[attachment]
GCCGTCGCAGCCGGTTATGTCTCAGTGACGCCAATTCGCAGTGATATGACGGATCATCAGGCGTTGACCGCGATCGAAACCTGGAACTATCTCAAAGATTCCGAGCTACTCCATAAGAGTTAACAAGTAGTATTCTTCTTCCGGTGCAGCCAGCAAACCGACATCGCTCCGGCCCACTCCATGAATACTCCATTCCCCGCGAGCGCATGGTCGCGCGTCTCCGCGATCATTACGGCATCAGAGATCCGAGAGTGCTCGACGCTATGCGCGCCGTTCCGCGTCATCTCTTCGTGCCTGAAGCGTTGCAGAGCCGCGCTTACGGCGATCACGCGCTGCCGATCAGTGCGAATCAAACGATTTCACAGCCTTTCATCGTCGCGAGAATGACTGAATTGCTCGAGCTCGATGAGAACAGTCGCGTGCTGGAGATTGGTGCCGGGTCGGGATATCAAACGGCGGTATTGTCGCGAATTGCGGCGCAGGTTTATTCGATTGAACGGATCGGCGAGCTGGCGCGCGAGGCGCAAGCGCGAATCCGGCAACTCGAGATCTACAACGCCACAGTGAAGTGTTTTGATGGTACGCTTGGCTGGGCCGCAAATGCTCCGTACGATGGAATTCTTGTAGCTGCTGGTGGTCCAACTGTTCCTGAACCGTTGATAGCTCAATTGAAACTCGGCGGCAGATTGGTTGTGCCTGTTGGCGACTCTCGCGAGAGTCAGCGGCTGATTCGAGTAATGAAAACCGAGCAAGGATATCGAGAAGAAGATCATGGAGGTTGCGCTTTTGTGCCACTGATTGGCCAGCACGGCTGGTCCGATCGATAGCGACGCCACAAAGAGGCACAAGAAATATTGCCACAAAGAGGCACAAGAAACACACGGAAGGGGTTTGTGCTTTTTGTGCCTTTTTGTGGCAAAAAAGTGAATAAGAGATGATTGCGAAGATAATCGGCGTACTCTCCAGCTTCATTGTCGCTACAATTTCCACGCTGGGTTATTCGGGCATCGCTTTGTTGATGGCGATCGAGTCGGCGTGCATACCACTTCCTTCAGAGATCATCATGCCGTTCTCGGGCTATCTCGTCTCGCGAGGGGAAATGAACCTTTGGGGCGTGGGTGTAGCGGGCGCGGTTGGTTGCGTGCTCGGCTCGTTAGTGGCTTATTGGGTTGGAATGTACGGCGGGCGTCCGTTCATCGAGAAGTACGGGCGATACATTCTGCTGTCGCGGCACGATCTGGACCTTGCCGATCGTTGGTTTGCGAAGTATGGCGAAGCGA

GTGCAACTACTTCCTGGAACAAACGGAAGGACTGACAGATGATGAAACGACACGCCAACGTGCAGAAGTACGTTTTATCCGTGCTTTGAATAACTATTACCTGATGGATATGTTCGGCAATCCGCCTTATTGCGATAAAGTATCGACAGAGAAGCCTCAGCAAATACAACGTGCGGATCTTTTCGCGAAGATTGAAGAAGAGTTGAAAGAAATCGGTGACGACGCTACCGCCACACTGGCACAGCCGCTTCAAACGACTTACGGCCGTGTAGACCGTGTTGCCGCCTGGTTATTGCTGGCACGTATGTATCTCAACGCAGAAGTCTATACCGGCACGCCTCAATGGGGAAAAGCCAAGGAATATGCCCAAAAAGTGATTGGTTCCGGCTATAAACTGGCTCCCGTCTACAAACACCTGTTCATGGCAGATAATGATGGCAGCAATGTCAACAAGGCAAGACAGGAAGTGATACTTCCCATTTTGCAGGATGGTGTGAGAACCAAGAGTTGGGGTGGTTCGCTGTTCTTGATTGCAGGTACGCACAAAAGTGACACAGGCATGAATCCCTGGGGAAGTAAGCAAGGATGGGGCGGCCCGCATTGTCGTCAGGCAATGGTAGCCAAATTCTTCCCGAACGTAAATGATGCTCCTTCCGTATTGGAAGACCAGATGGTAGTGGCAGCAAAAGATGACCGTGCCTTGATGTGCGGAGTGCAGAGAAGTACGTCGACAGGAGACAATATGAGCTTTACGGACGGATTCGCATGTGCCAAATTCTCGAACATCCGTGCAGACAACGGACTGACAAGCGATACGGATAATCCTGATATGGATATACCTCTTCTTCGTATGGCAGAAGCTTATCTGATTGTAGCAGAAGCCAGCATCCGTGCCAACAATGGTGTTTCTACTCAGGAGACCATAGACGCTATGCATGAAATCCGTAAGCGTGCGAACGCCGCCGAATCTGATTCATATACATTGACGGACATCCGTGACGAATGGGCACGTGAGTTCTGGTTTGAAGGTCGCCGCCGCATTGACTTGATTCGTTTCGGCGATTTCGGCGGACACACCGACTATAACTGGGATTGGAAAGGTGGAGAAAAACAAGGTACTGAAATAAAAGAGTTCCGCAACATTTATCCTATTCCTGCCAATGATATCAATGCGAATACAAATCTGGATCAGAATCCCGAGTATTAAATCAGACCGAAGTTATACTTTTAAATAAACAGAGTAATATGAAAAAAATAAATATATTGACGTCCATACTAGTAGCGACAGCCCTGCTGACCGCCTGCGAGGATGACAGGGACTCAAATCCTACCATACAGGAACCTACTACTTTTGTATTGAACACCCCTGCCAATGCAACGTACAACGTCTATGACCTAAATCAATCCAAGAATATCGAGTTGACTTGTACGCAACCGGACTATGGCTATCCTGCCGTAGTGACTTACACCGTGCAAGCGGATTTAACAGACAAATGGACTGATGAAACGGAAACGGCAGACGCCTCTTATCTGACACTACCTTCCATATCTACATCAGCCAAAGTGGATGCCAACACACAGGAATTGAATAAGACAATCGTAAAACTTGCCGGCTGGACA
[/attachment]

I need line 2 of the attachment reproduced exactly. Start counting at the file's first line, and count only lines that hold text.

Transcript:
GTGCAACTACTTCCTGGAACAAACGGAAGGACTGACAGATGATGAAACGACACGCCAACGTGCAGAAGTACGTTTTATCCGTGCTTTGAATAACTATTACCTGATGGATATGTTCGGCAATCCGCCTTATTGCGATAAAGTATCGACAGAGAAGCCTCAGCAAATACAACGTGCGGATCTTTTCGCGAAGATTGAAGAAGAGTTGAAAGAAATCGGTGACGACGCTACCGCCACACTGGCACAGCCGCTTCAAACGACTTACGGCCGTGTAGACCGTGTTGCCGCCTGGTTATTGCTGGCACGTATGTATCTCAACGCAGAAGTCTATACCGGCACGCCTCAATGGGGAAAAGCCAAGGAATATGCCCAAAAAGTGATTGGTTCCGGCTATAAACTGGCTCCCGTCTACAAACACCTGTTCATGGCAGATAATGATGGCAGCAATGTCAACAAGGCAAGACAGGAAGTGATACTTCCCATTTTGCAGGATGGTGTGAGAACCAAGAGTTGGGGTGGTTCGCTGTTCTTGATTGCAGGTACGCACAAAAGTGACACAGGCATGAATCCCTGGGGAAGTAAGCAAGGATGGGGCGGCCCGCATTGTCGTCAGGCAATGGTAGCCAAATTCTTCCCGAACGTAAATGATGCTCCTTCCGTATTGGAAGACCAGATGGTAGTGGCAGCAAAAGATGACCGTGCCTTGATGTGCGGAGTGCAGAGAAGTACGTCGACAGGAGACAATATGAGCTTTACGGACGGATTCGCATGTGCCAAATTCTCGAACATCCGTGCAGACAACGGACTGACAAGCGATACGGATAATCCTGATATGGATATACCTCTTCTTCGTATGGCAGAAGCTTATCTGATTGTAGCAGAAGCCAGCATCCGTGCCAACAATGGTGTTTCTACTCAGGAGACCATAGACGCTATGCATGAAATCCGTAAGCGTGCGAACGCCGCCGAATCTGATTCATATACATTGACGGACATCCGTGACGAATGGGCACGTGAGTTCTGGTTTGAAGGTCGCCGCCGCATTGACTTGATTCGTTTCGGCGATTTCGGCGGACACACCGACTATAACTGGGATTGGAAAGGTGGAGAAAAACAAGGTACTGAAATAAAAGAGTTCCGCAACATTTATCCTATTCCTGCCAATGATATCAATGCGAATACAAATCTGGATCAGAATCCCGAGTATTAAATCAGACCGAAGTTATACTTTTAAATAAACAGAGTAATATGAAAAAAATAAATATATTGACGTCCATACTAGTAGCGACAGCCCTGCTGACCGCCTGCGAGGATGACAGGGACTCAAATCCTACCATACAGGAACCTACTACTTTTGTATTGAACACCCCTGCCAATGCAACGTACAACGTCTATGACCTAAATCAATCCAAGAATATCGAGTTGACTTGTACGCAACCGGACTATGGCTATCCTGCCGTAGTGACTTACACCGTGCAAGCGGATTTAACAGACAAATGGACTGATGAAACGGAAACGGCAGACGCCTCTTATCTGACACTACCTTCCATATCTACATCAGCCAAAGTGGATGCCAACACACAGGAATTGAATAAGACAATCGTAAAACTTGCCGGCTGGACA